Peers’ beliefs influence birth control use in rural Kenya

pack of birth control pills
Throughout sub-Saharan Africa, a high percentage of women want to stop or delay childbearing but aren’t using birth control. Fear about side effects— real or perceived—is an important barrier to using birth control. One such fear is that contraception causes infertility. Bixby member Erica Sedlander and colleagues conducted the first known study exploring whether the belief that birth control causes infertility is linked with use.

Researchers asked people in two rural villages in Kilifi County, Kenya, to fill out a survey and nominate other people from their village so they could link them with their social networks. They found that believing the myth that birth control causes infertility reduced the odds that someone used birth control. If their social network held the belief, their odds of using contraception were even lower.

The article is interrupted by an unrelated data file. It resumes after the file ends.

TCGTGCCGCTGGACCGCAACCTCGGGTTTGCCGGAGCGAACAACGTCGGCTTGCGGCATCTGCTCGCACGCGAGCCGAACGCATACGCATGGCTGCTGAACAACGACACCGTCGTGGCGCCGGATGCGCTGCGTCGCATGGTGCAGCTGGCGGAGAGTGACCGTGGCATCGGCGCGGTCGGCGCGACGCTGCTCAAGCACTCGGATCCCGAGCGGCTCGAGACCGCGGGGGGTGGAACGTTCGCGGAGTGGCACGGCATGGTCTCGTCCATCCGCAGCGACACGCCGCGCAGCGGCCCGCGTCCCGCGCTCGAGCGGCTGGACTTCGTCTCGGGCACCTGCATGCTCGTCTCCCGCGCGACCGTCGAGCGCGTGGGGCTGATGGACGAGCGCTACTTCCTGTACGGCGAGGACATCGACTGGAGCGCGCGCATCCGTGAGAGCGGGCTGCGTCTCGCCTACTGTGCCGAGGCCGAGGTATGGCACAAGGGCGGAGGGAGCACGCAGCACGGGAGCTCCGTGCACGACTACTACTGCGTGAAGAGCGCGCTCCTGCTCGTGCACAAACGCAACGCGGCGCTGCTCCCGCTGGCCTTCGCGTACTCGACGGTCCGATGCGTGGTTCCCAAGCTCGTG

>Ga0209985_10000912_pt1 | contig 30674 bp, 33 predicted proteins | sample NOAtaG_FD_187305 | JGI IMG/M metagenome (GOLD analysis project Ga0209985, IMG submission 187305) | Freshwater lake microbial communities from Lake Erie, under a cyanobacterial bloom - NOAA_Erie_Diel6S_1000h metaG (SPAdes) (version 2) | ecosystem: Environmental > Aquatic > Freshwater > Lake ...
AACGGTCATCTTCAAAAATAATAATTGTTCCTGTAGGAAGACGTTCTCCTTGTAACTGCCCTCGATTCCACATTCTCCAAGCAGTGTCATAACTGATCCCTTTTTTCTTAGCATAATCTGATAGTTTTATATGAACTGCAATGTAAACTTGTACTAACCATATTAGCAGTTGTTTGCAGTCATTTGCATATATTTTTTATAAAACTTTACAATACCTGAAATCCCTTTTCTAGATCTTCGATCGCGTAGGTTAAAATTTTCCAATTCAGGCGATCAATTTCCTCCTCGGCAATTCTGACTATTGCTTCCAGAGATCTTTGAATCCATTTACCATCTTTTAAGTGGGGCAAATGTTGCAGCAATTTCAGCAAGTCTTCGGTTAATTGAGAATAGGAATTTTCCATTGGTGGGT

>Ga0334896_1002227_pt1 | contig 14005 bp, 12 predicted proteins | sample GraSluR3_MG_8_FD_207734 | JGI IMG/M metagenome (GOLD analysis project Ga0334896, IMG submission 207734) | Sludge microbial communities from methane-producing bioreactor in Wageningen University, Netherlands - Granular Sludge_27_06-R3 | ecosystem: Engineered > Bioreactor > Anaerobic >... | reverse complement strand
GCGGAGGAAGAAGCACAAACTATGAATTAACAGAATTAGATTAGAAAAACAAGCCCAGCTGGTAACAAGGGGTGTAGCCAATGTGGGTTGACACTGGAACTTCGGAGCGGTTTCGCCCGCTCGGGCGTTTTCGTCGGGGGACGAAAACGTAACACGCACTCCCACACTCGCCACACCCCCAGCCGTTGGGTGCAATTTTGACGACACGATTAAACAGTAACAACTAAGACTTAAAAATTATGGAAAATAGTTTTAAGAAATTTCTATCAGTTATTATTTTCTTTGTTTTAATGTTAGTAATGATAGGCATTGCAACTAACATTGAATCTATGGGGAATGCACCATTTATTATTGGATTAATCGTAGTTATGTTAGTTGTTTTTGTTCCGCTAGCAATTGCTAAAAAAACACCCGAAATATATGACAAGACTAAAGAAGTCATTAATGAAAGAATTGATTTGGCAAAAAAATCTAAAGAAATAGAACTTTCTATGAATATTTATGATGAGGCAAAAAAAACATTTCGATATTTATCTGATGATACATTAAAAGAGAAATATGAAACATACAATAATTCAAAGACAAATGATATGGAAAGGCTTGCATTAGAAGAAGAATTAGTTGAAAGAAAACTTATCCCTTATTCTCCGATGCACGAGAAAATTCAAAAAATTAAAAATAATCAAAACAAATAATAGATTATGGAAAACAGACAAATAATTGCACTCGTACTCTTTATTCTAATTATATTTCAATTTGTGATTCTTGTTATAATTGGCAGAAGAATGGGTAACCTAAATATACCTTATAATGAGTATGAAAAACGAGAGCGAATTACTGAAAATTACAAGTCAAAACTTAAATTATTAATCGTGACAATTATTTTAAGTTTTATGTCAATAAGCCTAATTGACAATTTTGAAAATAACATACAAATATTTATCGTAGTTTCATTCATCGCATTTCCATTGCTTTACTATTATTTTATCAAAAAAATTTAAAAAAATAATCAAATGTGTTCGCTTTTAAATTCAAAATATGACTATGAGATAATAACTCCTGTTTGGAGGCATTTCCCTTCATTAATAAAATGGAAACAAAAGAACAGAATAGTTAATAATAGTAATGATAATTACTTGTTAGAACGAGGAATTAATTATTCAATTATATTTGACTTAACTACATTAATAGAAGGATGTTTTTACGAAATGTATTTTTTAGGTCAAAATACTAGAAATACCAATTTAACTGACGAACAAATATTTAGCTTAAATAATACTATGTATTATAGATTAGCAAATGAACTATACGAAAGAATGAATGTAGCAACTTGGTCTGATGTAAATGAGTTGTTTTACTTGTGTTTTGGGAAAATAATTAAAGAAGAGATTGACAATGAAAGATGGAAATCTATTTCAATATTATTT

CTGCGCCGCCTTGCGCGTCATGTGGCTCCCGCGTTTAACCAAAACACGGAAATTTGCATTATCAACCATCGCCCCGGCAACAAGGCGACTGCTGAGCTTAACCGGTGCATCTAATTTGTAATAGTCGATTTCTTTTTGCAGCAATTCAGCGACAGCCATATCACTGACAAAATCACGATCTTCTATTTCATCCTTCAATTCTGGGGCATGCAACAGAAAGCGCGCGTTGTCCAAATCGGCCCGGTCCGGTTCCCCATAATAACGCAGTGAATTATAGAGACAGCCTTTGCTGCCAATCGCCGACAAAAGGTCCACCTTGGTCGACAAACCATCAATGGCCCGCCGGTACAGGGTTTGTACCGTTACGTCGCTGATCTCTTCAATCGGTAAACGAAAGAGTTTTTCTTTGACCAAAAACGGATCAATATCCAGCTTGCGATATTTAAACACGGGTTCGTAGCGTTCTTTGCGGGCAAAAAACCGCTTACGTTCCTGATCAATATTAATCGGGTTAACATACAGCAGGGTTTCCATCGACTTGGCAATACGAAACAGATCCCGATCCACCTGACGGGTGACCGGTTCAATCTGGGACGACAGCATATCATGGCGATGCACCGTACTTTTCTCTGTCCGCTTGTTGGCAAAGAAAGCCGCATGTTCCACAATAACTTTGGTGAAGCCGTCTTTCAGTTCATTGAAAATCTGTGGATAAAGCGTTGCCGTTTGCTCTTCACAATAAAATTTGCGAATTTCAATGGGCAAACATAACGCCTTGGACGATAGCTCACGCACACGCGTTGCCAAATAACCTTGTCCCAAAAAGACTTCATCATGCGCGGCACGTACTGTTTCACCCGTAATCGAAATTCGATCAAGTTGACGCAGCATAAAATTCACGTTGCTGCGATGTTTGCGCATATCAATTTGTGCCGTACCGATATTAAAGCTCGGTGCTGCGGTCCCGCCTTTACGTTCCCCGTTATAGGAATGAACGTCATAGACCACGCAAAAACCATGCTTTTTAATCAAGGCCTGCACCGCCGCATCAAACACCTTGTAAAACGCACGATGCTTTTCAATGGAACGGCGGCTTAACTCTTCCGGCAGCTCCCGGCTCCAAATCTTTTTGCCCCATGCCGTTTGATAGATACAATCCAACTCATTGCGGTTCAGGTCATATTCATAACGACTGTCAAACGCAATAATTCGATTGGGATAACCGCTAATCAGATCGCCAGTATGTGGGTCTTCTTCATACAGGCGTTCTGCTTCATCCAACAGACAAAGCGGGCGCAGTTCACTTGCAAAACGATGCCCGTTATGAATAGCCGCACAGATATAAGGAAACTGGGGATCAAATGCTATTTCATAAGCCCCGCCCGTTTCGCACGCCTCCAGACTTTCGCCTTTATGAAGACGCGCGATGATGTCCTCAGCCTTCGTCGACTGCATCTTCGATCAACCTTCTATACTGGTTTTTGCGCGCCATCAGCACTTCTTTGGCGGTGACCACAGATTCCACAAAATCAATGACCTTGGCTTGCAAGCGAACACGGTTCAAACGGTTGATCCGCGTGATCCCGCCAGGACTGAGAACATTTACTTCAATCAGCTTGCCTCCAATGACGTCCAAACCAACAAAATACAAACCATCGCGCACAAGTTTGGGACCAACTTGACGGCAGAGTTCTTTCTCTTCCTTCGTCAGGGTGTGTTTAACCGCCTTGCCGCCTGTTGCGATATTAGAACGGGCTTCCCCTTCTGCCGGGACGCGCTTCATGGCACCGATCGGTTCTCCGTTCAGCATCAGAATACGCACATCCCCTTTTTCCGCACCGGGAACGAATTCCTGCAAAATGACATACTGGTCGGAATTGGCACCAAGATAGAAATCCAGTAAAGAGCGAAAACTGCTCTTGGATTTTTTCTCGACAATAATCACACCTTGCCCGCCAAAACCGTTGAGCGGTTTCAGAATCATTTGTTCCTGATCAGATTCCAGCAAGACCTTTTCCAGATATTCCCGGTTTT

To reduce the unmet need for contraception in rural Kenya, it’s important to debunk this myth and to educate women about the real causes of infertility. However, people often don’t make rational decisions based on information alone. These findings suggest that peer influences might have a larger effect on behavior than individual attitudes and beliefs.

It calls for a multilevel approach to debunk this myth, with people’s social networks as a key target. Leveraging the role of key opinion leaders and mobilizing community health workers could help shift these norms. These findings also highlight how beliefs about fertility and contraception are connected. A more person-centered, rights-based approach that includes everything from preventing pregnancy to reaching fertility goals is critical.